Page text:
COUNTLESS articles have been written about the sacrifices and hardships overseas Filipino workers and immigrants regularly go through as they eke out a living abroad. Although these stories are heartbreaking and thought provoking, we’re only seeing one side of the equation.
Indeed, wherever you’re based, it’s no joke to earn an honest living. That’s probably one thing many of our erring politicians and corrupt bureaucrats will never understand.
I would imagine that it becomes doubly harder to earn your keep in a strange land away from family, friends and everything familiar you grew up with and often take for granted at home.
Not even the prospect of earning four times as much as what you could earn in the Philippines could probably compensate for the loneliness and alienation one experiences in a foreign land. For the sake of family and the promise of a brighter future, our kababayan abroad plod on.
But it’s no less difficult for those of us left behind, as we face a different set of challenges: from budgeting and spending wisely the money being sent from abroad, to assuming dual roles to make up for the absence of certain family members.
In my case, for instance, I’ve virtually become the only child looking after and making major decisions for my two aging parents.
In the last two years or so, there hasn’t been a month when we didn’t go to the hospital either for a routine checkup or Herceptin infusion (my mother, 78, is still under treatment for breast cancer).
And I’m not even counting the times when I lined up early in the morning to seek financial assistance from PCSO, or drove either parent in the middle of the night straight to the emergency room.
Just late last week, I was forced to cancel a dinner appointment when my 83-year-old dad’s pulse plummeted to an alarming 40 beats per minute.
Making small talk with doctors
Instead of making beso and exchanging pleasantries amid the posh ambiance of a chichi restaurant, I found myself in the bright, sterile confines of a busy emergency room making small talk with doctors and nurses as they attended to my ailing father. It was just my way of calming my frayed nerves as I face again the unknown.
Lest you get the wrong ideas, I don’t live for parties and evening events. Wining, dining and socializing are for me just means to an end. But given a choice, no one in his right mind would probably ditch the chance of spending Friday night almost anywhere but the emergency room.
Wasn’t it only less than three months ago when I was in this very same emergency room worrying about my mother? Well, there I was again exchanging smiles, fielding questions and filling out the same forms handed by the same set of people.
Just the night before, my dad’s blood pressure shot up to dizzying heights. The anti-hypertensive drug he took soon after was probably way too much that it caused a calming but life-threatening effect on his pulse rate.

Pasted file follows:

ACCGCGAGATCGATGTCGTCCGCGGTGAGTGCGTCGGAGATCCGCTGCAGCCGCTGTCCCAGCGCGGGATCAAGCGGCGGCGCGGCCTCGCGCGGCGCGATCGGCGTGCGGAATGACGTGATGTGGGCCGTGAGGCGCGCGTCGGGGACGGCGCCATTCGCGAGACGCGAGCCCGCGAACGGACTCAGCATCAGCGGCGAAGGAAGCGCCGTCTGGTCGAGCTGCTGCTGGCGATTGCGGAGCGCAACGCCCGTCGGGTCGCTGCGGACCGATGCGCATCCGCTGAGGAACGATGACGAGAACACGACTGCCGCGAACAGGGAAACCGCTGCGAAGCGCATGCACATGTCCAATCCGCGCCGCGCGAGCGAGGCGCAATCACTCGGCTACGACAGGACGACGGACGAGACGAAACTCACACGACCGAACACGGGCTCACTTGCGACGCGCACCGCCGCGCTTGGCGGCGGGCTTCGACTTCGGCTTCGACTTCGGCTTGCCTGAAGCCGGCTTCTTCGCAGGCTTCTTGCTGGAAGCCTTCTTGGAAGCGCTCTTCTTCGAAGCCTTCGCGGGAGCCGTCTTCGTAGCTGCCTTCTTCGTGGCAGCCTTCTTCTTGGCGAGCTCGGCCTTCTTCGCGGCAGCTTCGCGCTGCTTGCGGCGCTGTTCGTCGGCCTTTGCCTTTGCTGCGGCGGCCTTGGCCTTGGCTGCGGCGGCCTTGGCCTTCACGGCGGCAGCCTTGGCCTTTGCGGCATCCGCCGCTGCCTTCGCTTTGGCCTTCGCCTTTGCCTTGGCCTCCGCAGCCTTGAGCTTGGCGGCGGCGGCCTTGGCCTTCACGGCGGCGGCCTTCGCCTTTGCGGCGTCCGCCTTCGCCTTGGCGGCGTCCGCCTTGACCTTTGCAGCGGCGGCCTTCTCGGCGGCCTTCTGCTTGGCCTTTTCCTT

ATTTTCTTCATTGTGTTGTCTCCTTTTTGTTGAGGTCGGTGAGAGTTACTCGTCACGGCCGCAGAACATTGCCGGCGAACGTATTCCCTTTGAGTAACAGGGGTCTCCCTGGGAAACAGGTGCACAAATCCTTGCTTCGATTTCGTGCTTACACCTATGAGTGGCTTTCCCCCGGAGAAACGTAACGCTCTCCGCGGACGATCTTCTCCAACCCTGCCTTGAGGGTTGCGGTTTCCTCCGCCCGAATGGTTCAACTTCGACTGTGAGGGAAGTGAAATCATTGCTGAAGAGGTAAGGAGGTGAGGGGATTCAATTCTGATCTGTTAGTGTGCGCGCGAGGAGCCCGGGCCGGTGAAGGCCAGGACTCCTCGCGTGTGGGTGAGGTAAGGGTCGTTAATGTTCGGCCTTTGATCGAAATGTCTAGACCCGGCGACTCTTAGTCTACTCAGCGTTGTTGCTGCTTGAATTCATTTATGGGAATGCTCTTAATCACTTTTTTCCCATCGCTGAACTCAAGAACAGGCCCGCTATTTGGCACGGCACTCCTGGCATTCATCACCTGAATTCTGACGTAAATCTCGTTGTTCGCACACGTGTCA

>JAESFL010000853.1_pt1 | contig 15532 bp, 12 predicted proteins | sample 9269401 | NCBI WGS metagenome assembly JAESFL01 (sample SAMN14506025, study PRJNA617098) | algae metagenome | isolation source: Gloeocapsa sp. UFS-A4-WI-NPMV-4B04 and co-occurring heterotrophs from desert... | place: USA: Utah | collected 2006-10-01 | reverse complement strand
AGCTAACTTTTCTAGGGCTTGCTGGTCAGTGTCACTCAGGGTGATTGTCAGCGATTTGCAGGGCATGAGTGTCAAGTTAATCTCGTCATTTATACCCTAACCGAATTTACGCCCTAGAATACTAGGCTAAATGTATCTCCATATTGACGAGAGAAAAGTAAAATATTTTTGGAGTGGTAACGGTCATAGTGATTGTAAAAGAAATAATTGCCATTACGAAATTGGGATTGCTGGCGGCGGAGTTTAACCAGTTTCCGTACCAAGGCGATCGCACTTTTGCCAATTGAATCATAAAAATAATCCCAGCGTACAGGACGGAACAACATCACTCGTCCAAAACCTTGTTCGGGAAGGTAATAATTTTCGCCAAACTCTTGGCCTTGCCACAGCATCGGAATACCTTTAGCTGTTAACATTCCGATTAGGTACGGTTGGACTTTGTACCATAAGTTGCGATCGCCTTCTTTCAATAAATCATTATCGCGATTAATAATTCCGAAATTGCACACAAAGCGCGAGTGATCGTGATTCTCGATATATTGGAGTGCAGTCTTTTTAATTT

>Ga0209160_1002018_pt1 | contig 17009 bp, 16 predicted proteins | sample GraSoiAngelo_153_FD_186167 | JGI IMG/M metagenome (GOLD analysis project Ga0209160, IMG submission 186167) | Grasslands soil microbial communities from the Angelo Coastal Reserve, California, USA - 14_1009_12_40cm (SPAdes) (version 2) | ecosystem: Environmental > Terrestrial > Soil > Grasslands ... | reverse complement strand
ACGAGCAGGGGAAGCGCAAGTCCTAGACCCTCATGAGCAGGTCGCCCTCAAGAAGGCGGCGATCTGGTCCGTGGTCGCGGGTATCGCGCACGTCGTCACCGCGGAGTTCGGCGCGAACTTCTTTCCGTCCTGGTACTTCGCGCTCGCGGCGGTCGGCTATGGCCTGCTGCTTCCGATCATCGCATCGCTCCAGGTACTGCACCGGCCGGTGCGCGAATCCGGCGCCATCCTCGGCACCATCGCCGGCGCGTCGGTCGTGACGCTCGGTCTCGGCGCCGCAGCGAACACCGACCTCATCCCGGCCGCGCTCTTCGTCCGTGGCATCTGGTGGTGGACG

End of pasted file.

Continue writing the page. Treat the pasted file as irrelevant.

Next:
I was even pursuing one of those on the spur-of-the-moment stories about two politicians getting married earlier in the day, unmindful that my dad was feeling weaker by the hour as he wasted away in the next room. Apart from holding irregular work hours, it was a good thing I worked from home that day.
After spending four nights in the hospital, my dad was discharged Tuesday morning. I hope we won’t be coming back to that place anytime soon.
I could only imagine how more difficult and dreadful it is for others who are in a similar situation, but whose jobs require them to be physically present behind their desks from eight to five.
I’m not begrudging my US-based siblings and their spouses who have never been selfish with their time or remiss in their duties and financial obligations. It’s just that when I’m faced with emergencies and even the daily drudgery of looking after and making decisions on behalf of my parents, I wish they were here, too, to share the burden with me.
Money isn’t everything, although, like most of you, I can never have enough of it. I salute people abroad, including my siblings, whose greater earning power and their generosity to share these blessings with family back home prop up the country’s economy and make up for an inefficient government and an almost non-existent healthcare system.
It’s just that being physically present and taking care of elderly loved ones while still pursuing a career and living your own life are never easy. And unlike looking after a child, the dividends of looking after aging parents, from a practical standpoint, become less and less as the years go by.
As they age and become diminished and sometimes more difficult versions of themselves right before your eyes, there’s really nothing much you can expect and look forward to. Only your love, sense of mission and your ingrained idea of what’s right and wrong propel you to move forward. Giving up is never an option.